Has Anyone Checked on Gus Johnson This Morning?

In the event you had to be a grown up and go to bed at a reasonable hour last night, you've probably heard that you missed a pretty good game. In case you didn't hear ... ↵
↵
↵ ↵⇥ ↵⇥ ↵⇥ ↵⇥ ↵⇥ ↵⇥ ↵ ↵
↵
↵My favorite Gus Johnson-ism of the night had to be "he's in shape!" at about the 1:50 mark in the video above, presumably referring to the fact that Jacob Pullen was still running around screens to free himself up after all those minutes he'd logged. While my bracket likes the fact that K-State won that game, it would've been interesting to see two former members of the Midwestern Collegiate Conference go against each other for a Final Four spot. ↵

↵It was, hands down, the best game of the tournament thus far. I'd have no problem taking it over last year's best tournament game, which most would probably agree came in the Elite Eight between Villanova and Pittsburgh. Going back even further, was it better than the Memphis-Kansas title game in 2008? I have a hard time moving a Sweet Sixteen game past a championship game. ↵

↵

↵Before jumping to the other games, a few words need to be said about the bizarre sequence that took place to end regulation in this one. ↵

↵

↵When a team leads by three points with less than 10 seconds or so remaining, the decision to foul is often brought up by TV crews and pundits. Do you risk what happened to Memphis in 2008, allowing Mario Chalmers to sink his legendary 3-pointer? Do you foul knowing that sinking a 3-pointer is probably easier than making a free throw, intentionally missing one, getting a rebound and scoring? Clearly, Kansas State had a plan. Denis Clemente attempted to wrap up Terrell Holloway with five seconds or so remaining as he crossed half court, and well before he'd started his shot. Instead, that foul wasn't whistled, allowing Holloway to get into a shooting motion where he was eventually fouled by K-State's Chris Merrieweather. ↵

↵

↵A few things: ↵

↵

↵-- Yes, the refs blew it. They should've absolutely whistled the foul Clemente was trying to give on Holloway. He did everything you can probably do short of actually being whistled for an intentional foul. The mistake is particularly inexcusable given the fact that an official was right on top of the play. I'm not sure what else K-State can do in that situation. Should Frank Martin or Clemente have alerted the official that's what they were going to do? ↵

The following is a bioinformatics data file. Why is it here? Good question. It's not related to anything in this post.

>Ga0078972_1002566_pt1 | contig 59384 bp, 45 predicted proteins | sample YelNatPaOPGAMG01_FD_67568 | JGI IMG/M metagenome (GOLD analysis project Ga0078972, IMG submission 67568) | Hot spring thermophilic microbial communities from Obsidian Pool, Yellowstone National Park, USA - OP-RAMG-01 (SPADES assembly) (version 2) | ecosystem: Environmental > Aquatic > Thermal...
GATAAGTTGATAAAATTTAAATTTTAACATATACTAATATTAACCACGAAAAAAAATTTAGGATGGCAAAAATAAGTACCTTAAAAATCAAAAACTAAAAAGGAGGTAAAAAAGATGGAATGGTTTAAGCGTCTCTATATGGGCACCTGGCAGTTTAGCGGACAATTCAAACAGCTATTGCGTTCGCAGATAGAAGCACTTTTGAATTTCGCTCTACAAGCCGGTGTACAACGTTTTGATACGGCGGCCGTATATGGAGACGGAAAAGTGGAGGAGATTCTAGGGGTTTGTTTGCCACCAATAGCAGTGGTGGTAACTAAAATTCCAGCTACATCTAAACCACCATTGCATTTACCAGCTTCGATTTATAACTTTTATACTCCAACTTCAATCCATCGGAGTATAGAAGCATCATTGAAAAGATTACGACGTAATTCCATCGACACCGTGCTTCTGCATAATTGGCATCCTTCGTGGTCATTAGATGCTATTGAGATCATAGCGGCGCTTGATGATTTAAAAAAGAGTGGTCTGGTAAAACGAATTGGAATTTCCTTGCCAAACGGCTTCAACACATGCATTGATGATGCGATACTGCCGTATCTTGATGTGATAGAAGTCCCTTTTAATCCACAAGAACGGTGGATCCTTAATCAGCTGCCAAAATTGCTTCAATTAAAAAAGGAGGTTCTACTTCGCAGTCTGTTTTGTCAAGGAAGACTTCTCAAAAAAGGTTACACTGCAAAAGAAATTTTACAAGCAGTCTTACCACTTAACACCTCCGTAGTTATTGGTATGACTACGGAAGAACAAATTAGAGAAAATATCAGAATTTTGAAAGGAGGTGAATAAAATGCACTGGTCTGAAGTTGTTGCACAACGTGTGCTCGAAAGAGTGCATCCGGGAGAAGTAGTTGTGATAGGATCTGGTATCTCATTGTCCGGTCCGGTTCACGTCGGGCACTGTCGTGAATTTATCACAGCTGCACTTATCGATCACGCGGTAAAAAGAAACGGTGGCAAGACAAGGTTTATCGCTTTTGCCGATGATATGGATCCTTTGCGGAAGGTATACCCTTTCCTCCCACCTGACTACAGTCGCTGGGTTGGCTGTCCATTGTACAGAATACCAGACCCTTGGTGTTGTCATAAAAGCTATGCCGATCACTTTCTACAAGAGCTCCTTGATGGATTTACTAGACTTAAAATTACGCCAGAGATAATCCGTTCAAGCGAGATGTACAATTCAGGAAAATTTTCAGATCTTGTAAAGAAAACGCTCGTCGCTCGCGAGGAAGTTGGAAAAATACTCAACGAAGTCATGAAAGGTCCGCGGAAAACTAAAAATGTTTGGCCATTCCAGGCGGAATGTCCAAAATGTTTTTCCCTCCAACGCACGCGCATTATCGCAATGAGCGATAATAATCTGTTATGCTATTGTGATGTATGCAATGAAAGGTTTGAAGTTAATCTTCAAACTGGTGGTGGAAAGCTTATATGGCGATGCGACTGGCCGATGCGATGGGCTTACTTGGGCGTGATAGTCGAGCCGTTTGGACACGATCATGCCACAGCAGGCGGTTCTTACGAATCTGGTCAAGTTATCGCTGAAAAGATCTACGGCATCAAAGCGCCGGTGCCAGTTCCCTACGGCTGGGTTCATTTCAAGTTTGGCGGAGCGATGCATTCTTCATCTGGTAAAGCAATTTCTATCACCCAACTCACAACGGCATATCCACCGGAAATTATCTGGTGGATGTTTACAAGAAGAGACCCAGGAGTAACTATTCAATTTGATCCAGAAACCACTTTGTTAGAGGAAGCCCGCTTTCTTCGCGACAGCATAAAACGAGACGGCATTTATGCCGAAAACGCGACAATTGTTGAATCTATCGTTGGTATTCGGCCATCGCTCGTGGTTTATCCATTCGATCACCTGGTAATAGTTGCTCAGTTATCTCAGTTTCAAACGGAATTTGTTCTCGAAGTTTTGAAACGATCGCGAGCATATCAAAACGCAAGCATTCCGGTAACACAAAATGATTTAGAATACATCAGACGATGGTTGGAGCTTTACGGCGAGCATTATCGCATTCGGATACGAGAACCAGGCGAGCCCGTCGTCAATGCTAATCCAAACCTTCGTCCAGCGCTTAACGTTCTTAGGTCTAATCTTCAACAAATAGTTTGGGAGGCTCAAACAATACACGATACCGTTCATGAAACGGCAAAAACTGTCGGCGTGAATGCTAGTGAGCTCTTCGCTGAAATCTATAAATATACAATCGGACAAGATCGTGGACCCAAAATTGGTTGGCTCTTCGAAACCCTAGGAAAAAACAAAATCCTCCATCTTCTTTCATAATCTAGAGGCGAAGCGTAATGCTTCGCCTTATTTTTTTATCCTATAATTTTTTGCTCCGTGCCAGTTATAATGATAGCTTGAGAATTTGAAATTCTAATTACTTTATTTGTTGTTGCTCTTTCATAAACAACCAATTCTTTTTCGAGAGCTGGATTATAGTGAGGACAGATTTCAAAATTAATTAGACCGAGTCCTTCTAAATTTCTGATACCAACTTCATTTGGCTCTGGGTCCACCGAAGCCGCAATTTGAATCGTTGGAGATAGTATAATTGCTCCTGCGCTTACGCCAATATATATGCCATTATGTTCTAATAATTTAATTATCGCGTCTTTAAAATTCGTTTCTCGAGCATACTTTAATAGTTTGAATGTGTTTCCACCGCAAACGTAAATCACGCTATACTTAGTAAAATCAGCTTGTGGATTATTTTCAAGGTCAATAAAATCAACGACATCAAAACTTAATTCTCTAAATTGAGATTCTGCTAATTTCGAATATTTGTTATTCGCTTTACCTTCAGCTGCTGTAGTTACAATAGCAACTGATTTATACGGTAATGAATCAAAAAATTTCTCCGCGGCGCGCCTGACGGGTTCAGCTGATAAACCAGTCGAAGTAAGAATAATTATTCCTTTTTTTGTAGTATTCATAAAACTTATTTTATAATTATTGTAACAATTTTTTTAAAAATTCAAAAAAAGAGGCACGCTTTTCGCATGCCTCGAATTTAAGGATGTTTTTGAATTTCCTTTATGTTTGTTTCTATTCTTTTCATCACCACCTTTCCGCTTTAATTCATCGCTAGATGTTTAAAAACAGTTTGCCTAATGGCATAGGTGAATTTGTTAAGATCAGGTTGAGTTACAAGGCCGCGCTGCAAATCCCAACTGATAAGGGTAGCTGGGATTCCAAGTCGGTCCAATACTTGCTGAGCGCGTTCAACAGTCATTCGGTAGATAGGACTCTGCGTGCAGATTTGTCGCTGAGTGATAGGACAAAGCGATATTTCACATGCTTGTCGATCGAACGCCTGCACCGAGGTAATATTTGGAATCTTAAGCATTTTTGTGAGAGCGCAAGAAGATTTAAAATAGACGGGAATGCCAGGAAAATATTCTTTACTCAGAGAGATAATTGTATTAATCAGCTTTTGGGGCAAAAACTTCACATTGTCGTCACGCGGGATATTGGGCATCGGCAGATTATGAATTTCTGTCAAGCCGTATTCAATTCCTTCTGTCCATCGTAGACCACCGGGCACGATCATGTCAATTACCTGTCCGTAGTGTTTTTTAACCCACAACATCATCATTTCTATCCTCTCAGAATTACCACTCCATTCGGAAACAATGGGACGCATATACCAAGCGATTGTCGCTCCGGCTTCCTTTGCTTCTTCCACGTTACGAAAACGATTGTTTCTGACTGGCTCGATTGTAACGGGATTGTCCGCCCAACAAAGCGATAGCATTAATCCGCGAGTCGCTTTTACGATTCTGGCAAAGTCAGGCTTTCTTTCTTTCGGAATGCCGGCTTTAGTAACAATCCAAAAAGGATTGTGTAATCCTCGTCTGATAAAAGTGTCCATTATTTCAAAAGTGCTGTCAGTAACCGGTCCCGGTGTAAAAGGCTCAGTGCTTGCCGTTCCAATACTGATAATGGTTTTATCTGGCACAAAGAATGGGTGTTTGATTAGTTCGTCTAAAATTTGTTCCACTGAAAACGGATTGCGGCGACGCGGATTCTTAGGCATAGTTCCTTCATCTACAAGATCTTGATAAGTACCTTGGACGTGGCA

↵

↵-- No, this is not an indictment on the strategy of fouling when leading by three points. If it is, what would you call all the times a player has hit a three, forced overtime and had his team win the game? I'm not saying this is the first time this has happened when trying to carry out this strategy, but I am saying it's the first I can think of off the top of my head. Some coaches might trot it out as anecdotal evidence as to why they won't do it in the future, but to toss this strategy aside based on one blown call is like saying a football coach is dumping the forward pass because his QB tossed an interception. ↵

↵

↵But back to the other game in Salt Lake City. (The games in Syracuse, at times, were setting basketball back by decades, so I'll just go ahead and remind you that Kentucky and West Virginia play on Saturday and leave it at that.) On any other night, Butler's win against Syracuse would've been the game of the night, but today it's a relative afterthought. In case your brain had to clear out real estate for those Xavier-Kansas State overtimes, here are the highlights: ↵

↵
↵ ↵⇥ ↵⇥ ↵⇥ ↵⇥ ↵⇥ ↵⇥ ↵ ↵
↵
↵Syracuse was sloppy, and Butler got enough bounces late to win. Butler's strong first half was erased within the first seven minutes of the second half and that was pretty much your game. ↵

↵If Butler can find its way past Kansas State, which has probably been the tournament's most impressive team to this point, it will be the culmination of almost a decade and a half of ridiculously high-level hoops from a school outside of the BCS conferences. Butler has won at least 20 games in 12 of its last 14 seasons under the guidance of four different coaches. With 31 wins, the Bulldogs are at 30 or better for the second time in three seasons under coach Brad Stevens. ↵

↵

This post originally appeared on the Sporting Blog. For more, see The Sporting Blog Archives.

X
Log In Sign Up

forgot?
Log In Sign Up

Forgot password?

We'll email you a reset link.

If you signed up using a 3rd party account like Facebook or Twitter, please login with it instead.

Forgot password?

Try another email?

Almost done,

By becoming a registered user, you are also agreeing to our Terms and confirming that you have read our Privacy Policy.

Join SBNation.com

You must be a member of SBNation.com to participate.

We have our own Community Guidelines at SBNation.com. You should read them.

Join SBNation.com

You must be a member of SBNation.com to participate.

We have our own Community Guidelines at SBNation.com. You should read them.

Spinner.vc97ec6e

Authenticating

Great!

Choose an available username to complete sign up.

In order to provide our users with a better overall experience, we ask for more information from Facebook when using it to login so that we can learn more about our audience and provide you with the best possible experience. We do not store specific user data and the sharing of it is not required to login with Facebook.